Contents tagged with Sickness Absence

  • Absence management: is your employee really sick?

    Tags: Unfair Dismissal, Employment Law, Employment Tribunal, Sickness Absence

    Let’s be honest here, it’s likely that some of you reading this will know of someone who has ‘pulled a sickie’.  As an employment lawyer, I’ve heard all manner of ‘justifications’; “the weather was nice”, “my holiday was refused”, “I knew they’d say no if I asked for time off at the last minute” ...  A recent ruling in the Employment Appeals Tribunal (EAT) gives hope to employers everywhere that they can take action against an employee who has ‘pulled a sickie’.

    Now everyone knows that you cannot punish an employee for being sick and, likewise, employers (hopefully) know their staff are not invincible and do on the odd occasion become sick.  In fact, many employees drag … more

  • The 10 most significant employment law cases in 2015

    Tags: Employment Law, Employment Tribunal, Unfair Dismissal, Discrimination, Redundancy, Sickness Absence, Holiday, Disciplinary Procedure, Right to be Accompanied

    As we count down to the New Year, let’s remind ourselves of 2015’s key judgments. They include cases on: whistleblowing, working time, annual leave during sickness absence, holiday pay, disability discrimination, redundancy consultations, recruitment, and the role of HR in disciplinary proceedings.

    1. HR’s role in disciplinary proceedings

    In Ramphal v Department for Transport it was held by the Employment Appeal Tribunal (EAT) that a dismissal will be unfair if the decision to dismiss an employee is improperly influenced by HR. Thus, HR should refrain from lobbying managers to reshape their view on culpability and limit their advice essentially to questions of law, and procedures and processes.

    2. Right to be accompanied: a new type of claim?

    It was held by the … more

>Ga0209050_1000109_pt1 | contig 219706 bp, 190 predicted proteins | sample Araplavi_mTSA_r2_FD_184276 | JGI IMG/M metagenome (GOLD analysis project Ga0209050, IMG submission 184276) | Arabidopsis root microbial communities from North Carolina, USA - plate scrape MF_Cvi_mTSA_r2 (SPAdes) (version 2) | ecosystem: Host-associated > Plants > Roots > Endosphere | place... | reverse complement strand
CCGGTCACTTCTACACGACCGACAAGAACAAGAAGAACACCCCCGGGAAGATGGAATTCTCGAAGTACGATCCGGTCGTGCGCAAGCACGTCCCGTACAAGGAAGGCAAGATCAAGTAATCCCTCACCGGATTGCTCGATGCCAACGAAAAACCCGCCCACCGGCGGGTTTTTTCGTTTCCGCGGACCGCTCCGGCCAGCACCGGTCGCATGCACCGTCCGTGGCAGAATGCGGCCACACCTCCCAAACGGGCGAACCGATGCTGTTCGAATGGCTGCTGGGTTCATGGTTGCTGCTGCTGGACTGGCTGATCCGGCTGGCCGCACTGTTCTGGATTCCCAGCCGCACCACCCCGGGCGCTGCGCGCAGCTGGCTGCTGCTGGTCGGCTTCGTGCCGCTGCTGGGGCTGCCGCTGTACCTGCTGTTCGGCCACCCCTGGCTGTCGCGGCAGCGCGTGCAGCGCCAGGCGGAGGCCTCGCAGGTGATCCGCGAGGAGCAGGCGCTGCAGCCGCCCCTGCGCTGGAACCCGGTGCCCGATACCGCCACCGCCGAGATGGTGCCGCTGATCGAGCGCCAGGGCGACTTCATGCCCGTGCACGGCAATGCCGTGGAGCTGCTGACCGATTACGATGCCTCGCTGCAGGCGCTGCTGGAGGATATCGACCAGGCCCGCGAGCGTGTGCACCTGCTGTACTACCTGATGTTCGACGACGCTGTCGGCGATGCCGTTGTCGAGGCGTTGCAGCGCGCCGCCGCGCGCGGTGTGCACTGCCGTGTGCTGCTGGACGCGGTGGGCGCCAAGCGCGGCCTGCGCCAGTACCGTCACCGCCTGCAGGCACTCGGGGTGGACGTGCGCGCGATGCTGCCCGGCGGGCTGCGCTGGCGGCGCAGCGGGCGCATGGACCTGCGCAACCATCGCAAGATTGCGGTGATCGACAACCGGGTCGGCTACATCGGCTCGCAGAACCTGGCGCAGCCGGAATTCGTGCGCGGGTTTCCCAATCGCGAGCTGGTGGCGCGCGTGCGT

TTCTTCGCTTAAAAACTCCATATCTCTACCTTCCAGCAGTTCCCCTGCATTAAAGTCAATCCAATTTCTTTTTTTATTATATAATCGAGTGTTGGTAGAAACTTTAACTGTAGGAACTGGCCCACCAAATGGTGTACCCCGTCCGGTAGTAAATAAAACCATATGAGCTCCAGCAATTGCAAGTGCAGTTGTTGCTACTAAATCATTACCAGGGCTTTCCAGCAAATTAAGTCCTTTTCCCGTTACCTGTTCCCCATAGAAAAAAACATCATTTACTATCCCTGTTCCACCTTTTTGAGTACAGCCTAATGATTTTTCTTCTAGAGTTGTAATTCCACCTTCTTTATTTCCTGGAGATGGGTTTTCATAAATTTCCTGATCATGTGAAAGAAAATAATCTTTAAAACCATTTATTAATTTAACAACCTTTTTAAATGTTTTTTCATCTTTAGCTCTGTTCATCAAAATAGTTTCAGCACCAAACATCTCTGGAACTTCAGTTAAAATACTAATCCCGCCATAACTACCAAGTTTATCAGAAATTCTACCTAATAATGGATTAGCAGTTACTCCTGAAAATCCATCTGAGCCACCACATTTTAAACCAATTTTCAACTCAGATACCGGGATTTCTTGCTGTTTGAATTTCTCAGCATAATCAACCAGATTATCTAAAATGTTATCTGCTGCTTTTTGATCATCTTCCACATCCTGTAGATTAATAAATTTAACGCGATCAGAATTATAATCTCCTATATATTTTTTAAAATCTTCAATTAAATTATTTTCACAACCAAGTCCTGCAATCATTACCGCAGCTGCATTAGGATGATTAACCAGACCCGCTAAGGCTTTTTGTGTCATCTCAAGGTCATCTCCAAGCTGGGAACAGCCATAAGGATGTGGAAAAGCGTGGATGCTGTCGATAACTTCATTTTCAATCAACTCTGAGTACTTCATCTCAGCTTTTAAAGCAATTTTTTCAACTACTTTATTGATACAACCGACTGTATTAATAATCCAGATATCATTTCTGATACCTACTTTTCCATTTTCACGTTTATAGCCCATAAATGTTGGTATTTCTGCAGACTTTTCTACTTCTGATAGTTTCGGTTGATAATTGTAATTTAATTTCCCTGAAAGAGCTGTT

• Sickness absence policies and making reasonable adjustments

    Tags: Disability Discrimination, Failure to make reasonable adjustments, Employment Law, Employment Tribunal, Sickness Absence

    The duty to make reasonable adjustments in respect of the disabilities of employees can be a legal minefield for employers. The duty can arise where an employer’s provision, criterion or practice puts a disabled employee at a substantial disadvantage in comparison to those who are not disabled.

    Disabled employees are more likely than others to have significant sickness absence. Therefore, the strict application of a sickness policy is likely to place disabled employees at a substantial disadvantage and therefore give rise to the duty to make adjustments.

    In practice then what approach should be taken by employers in respect of employees whose disability is exacerbated by other common illnesses such as cold and flu? The Employment Appeals Tribunal (EAT) recently considered this … more

  • Covert Surveillance at Work: Should Big Brother be Watching?

    Tags: Employment Tribunal, Employment, Sickness Absence, Covert Surveillance, Civil Liberties, Fraud, Sick

    I have had a busy week this week so John Dickens has kindly stepped in and produced this article about the topical issue 'covert surveillance' (as some of you may have read about poor Anthea Orchard). 

    Most of the time, in a public environment, most of us are aware (or should be aware) that we are being watched; this is now a generally accepted fact of modern life. However being watched in the course of one’s employment can raise a number of cutting issues and cause disagreement as to whether such surveillance infringes too much on the civil liberties of the relevant employees.

    Article 8 of the European Convention on Human Rights provides for the right to respect for private and family life. In the recent case of City and County of Swansea v Gayle the question was raised as … more

  • 1

LATEST LEGAL UPDATES:

  • Seasonal Workers: Key Contractual Issues for Employers

    Tags: Employment Status, ukemplaw, Seasonal Workers, Contractual Issues, Fixed-term, Pat-time, Casual workers, Agency workers, Young persons, EmploymentLaw

    In sectors such as hospitality, tourism, retail and agriculture, seasonal peaks can bring an influx of work at certain times of the year. A common solution for employers in these sectors is to recruit additional employees during these periods. Below we set out the key contractual considerations for employers to bear in mind when hiring seasonal employees. 

    Fixed-term employees

    An individual recruited to cover seasonal work may be taken on for a limited period of time. A fixed-term contract is therefore often used, with that contract ending on a specific date or on completion of a particular project.

    An individual employed on a fixed-term contract is protected against less favourable treatment compared to permanent employees. For example, if an employer excludes the fixed-term … more

    

Reviews and Ratings for solicitor Samira Cakali, Leeds